The Healthcare Consumer shops for hearing aids

If you’re in the age group that is just now beginning to regret listening to those loud rock concerts of your youth, you’re in good company.

About one in six boomers have a hearing loss according to the Better Hearing Institute, a non-profit educational group financed by the hearing aid industry.

The AARP reports that there are more people between the ages of 45-64 with hearing loss than those over age 65.

If you or someone close to you believes they may need hearing aids, your first stop should be to a physician to get a medical exam.

They might refer you to an audiologist who would perform a more comprehensive evaluation. If they conclude that hearing aids are recommended, it’s especially important to become an educated consumer. We’ll tell you here what you need to know.

First, the basics

There are three types of hearing loss.

Conductive hearing loss generally results from wax blockage, punctured eardrum, infection, or damage to the inner ear that prevents normal functioning of inner ear structures. Many conductive hearing problems can be improved or corrected with medical treatment.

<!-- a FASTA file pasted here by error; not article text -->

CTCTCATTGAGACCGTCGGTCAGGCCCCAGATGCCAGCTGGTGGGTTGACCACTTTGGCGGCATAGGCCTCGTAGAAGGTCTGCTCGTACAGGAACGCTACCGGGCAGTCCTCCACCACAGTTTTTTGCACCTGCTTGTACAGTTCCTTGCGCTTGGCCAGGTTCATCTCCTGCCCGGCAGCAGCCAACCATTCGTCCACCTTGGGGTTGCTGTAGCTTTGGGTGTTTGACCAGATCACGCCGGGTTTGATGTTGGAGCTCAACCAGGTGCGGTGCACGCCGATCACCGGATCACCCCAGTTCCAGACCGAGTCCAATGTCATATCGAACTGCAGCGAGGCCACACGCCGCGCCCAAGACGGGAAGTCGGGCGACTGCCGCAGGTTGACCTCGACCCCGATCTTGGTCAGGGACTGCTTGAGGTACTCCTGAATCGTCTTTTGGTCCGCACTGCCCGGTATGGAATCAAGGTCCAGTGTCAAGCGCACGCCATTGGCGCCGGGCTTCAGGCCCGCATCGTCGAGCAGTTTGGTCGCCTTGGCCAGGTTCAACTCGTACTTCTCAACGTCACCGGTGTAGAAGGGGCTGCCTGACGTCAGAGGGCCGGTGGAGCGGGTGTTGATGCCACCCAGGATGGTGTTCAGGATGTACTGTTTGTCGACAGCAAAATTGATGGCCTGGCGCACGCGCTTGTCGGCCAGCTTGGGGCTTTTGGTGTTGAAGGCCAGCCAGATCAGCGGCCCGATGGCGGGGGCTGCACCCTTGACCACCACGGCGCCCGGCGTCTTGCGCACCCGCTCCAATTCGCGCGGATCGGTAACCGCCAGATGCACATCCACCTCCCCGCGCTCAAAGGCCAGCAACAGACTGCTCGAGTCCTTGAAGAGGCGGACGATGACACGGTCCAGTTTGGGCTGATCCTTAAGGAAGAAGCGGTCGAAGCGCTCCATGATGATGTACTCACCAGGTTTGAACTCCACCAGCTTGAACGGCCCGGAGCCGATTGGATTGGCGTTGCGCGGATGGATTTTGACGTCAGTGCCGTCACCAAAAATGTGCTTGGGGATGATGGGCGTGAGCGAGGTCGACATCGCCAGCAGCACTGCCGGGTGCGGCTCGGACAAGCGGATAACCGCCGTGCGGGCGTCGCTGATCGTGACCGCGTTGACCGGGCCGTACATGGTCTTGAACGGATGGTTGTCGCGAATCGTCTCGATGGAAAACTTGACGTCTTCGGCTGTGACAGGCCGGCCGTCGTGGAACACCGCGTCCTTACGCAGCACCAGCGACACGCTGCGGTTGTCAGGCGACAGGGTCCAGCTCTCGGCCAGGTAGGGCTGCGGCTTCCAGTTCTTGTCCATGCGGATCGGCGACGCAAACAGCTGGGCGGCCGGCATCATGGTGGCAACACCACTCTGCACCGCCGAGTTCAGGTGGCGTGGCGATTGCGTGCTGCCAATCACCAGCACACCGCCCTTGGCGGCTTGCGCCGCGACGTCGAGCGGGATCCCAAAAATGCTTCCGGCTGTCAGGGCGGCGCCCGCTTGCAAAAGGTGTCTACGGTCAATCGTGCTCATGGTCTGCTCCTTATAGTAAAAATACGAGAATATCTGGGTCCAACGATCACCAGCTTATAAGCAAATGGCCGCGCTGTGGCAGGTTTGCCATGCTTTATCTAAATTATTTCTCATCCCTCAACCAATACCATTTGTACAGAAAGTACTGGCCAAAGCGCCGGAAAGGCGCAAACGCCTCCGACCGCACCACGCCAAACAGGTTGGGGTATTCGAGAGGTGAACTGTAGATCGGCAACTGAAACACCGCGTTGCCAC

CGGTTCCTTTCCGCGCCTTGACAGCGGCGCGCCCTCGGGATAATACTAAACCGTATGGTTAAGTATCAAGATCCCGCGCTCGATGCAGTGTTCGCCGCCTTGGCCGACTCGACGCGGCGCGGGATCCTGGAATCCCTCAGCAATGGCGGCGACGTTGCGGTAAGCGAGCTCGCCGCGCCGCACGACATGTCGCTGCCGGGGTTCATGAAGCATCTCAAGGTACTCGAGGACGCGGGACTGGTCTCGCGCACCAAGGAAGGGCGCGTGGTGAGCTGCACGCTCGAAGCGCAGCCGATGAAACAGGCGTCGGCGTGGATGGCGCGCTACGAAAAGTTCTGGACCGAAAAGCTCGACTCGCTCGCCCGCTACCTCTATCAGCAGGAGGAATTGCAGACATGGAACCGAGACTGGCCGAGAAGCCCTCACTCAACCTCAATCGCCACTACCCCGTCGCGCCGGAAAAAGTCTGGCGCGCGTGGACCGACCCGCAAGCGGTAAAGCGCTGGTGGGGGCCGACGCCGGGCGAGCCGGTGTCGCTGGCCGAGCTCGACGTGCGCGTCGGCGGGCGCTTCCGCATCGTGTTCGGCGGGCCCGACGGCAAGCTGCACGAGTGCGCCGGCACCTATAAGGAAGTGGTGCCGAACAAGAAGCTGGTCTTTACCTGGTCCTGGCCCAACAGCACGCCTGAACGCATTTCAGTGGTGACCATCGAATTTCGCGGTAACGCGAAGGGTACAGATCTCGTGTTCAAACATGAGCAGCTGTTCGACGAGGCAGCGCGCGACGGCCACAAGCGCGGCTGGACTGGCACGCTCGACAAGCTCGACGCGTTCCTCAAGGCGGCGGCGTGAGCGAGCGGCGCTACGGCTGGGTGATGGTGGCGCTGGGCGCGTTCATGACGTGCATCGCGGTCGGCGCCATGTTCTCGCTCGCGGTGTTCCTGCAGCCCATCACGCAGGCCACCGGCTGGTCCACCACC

Sensorineural (“nerve”) hearing loss is most commonly caused by aging, exposure to loud noises or trauma such as a blow to the head, or damage to areas of the brain that work with the ear to interpret sound. This type of loss may be treated with a hearing aid.

Mixed hearing loss is a combination of conductive and sensorineural types and is treated accordingly. If a hearing aid is called for, two general styles of hearing aids; behind the ear (BTE) and in the ear (ITE). There are variations, advantages and disadvantages of each.

Insurance doesn’t usually pay for hearing aids

Hearing aids require a prescription. Audiologists often sell hearing aids or partner with a licensed hearing aid retailer.  Unless you’re a child under age 13 in Connecticut or a veteran, expect to pay for your own hearing aids as most insurance plans don’t cover them.

Prices often range from $1,000 to $7,000 or more depending on the type of hearing loss you have and the hearing aid you select. But you might not need anything nearly so costly. In our research consumers often pay more than necessary or may be victimized by unscrupulous dealers.

Why are hearing aids so expensive?